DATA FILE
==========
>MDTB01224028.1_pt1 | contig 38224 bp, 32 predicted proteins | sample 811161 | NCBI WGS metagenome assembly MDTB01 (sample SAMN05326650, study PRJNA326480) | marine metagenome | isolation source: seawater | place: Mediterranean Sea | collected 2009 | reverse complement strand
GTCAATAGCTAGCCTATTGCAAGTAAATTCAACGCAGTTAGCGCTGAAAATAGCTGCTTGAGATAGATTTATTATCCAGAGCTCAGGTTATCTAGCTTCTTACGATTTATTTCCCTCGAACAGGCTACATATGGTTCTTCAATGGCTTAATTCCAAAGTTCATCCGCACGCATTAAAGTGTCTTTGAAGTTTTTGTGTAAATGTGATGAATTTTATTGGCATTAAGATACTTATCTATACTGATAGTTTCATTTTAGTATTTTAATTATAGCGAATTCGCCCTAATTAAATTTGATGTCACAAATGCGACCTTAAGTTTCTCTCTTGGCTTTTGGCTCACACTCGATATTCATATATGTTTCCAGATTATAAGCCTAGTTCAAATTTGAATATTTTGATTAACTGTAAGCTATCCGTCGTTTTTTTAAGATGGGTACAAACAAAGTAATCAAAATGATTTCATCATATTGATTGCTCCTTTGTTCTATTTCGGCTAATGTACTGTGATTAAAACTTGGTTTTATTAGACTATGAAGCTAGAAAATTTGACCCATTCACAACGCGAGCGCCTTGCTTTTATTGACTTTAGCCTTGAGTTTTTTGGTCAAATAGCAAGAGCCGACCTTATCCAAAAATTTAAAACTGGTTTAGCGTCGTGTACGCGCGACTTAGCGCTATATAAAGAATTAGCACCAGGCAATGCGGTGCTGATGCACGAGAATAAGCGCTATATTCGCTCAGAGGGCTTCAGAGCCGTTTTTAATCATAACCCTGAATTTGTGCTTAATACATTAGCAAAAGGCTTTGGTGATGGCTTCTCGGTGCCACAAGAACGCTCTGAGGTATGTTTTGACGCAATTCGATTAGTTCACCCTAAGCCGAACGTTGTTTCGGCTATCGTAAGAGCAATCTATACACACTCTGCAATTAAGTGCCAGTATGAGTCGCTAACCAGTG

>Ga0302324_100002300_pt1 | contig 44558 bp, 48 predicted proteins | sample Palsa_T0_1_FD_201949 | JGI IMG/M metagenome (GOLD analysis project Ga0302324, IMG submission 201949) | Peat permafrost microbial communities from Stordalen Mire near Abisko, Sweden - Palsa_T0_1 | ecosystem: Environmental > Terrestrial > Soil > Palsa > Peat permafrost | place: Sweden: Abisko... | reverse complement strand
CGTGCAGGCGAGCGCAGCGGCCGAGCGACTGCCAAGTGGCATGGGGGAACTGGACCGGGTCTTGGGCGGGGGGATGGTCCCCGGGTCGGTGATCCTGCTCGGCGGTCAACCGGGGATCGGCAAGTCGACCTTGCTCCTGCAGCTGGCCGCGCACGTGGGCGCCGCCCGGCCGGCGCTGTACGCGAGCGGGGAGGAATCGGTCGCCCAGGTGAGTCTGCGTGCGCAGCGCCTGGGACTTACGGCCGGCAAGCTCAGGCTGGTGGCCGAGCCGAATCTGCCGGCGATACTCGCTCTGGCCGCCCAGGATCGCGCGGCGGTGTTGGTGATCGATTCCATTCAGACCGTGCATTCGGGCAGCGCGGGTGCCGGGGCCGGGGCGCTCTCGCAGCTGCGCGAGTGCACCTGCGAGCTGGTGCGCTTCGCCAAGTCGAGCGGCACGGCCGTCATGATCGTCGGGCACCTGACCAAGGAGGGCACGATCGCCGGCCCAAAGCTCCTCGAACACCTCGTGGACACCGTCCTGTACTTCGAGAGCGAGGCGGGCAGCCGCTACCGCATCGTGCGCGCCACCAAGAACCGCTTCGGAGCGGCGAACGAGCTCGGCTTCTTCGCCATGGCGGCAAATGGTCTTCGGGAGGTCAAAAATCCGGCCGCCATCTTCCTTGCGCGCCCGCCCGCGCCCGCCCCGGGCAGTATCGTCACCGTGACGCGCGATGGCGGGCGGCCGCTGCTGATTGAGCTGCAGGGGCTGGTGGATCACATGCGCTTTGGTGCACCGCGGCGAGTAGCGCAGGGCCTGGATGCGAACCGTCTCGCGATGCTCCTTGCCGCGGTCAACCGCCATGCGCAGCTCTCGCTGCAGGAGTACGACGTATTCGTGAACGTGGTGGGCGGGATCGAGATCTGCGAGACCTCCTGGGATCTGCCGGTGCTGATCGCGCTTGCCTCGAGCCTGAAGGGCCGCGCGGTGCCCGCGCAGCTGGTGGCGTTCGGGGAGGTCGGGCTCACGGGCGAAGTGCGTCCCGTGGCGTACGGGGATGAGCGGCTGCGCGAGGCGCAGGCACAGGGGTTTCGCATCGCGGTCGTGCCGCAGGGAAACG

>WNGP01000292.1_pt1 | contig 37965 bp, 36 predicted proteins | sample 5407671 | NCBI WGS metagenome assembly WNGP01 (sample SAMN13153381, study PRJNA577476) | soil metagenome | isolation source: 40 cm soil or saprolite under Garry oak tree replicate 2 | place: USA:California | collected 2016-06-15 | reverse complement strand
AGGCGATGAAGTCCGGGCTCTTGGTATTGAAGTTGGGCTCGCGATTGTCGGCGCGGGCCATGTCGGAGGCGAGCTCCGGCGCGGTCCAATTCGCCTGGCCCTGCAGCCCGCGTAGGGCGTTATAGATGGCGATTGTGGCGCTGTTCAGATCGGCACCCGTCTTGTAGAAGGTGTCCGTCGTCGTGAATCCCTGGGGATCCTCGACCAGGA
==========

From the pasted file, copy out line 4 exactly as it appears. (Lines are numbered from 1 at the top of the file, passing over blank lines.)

CGTGCAGGCGAGCGCAGCGGCCGAGCGACTGCCAAGTGGCATGGGGGAACTGGACCGGGTCTTGGGCGGGGGGATGGTCCCCGGGTCGGTGATCCTGCTCGGCGGTCAACCGGGGATCGGCAAGTCGACCTTGCTCCTGCAGCTGGCCGCGCACGTGGGCGCCGCCCGGCCGGCGCTGTACGCGAGCGGGGAGGAATCGGTCGCCCAGGTGAGTCTGCGTGCGCAGCGCCTGGGACTTACGGCCGGCAAGCTCAGGCTGGTGGCCGAGCCGAATCTGCCGGCGATACTCGCTCTGGCCGCCCAGGATCGCGCGGCGGTGTTGGTGATCGATTCCATTCAGACCGTGCATTCGGGCAGCGCGGGTGCCGGGGCCGGGGCGCTCTCGCAGCTGCGCGAGTGCACCTGCGAGCTGGTGCGCTTCGCCAAGTCGAGCGGCACGGCCGTCATGATCGTCGGGCACCTGACCAAGGAGGGCACGATCGCCGGCCCAAAGCTCCTCGAACACCTCGTGGACACCGTCCTGTACTTCGAGAGCGAGGCGGGCAGCCGCTACCGCATCGTGCGCGCCACCAAGAACCGCTTCGGAGCGGCGAACGAGCTCGGCTTCTTCGCCATGGCGGCAAATGGTCTTCGGGAGGTCAAAAATCCGGCCGCCATCTTCCTTGCGCGCCCGCCCGCGCCCGCCCCGGGCAGTATCGTCACCGTGACGCGCGATGGCGGGCGGCCGCTGCTGATTGAGCTGCAGGGGCTGGTGGATCACATGCGCTTTGGTGCACCGCGGCGAGTAGCGCAGGGCCTGGATGCGAACCGTCTCGCGATGCTCCTTGCCGCGGTCAACCGCCATGCGCAGCTCTCGCTGCAGGAGTACGACGTATTCGTGAACGTGGTGGGCGGGATCGAGATCTGCGAGACCTCCTGGGATCTGCCGGTGCTGATCGCGCTTGCCTCGAGCCTGAAGGGCCGCGCGGTGCCCGCGCAGCTGGTGGCGTTCGGGGAGGTCGGGCTCACGGGCGAAGTGCGTCCCGTGGCGTACGGGGATGAGCGGCTGCGCGAGGCGCAGGCACAGGGGTTTCGCATCGCGGTCGTGCCGCAGGGAAACG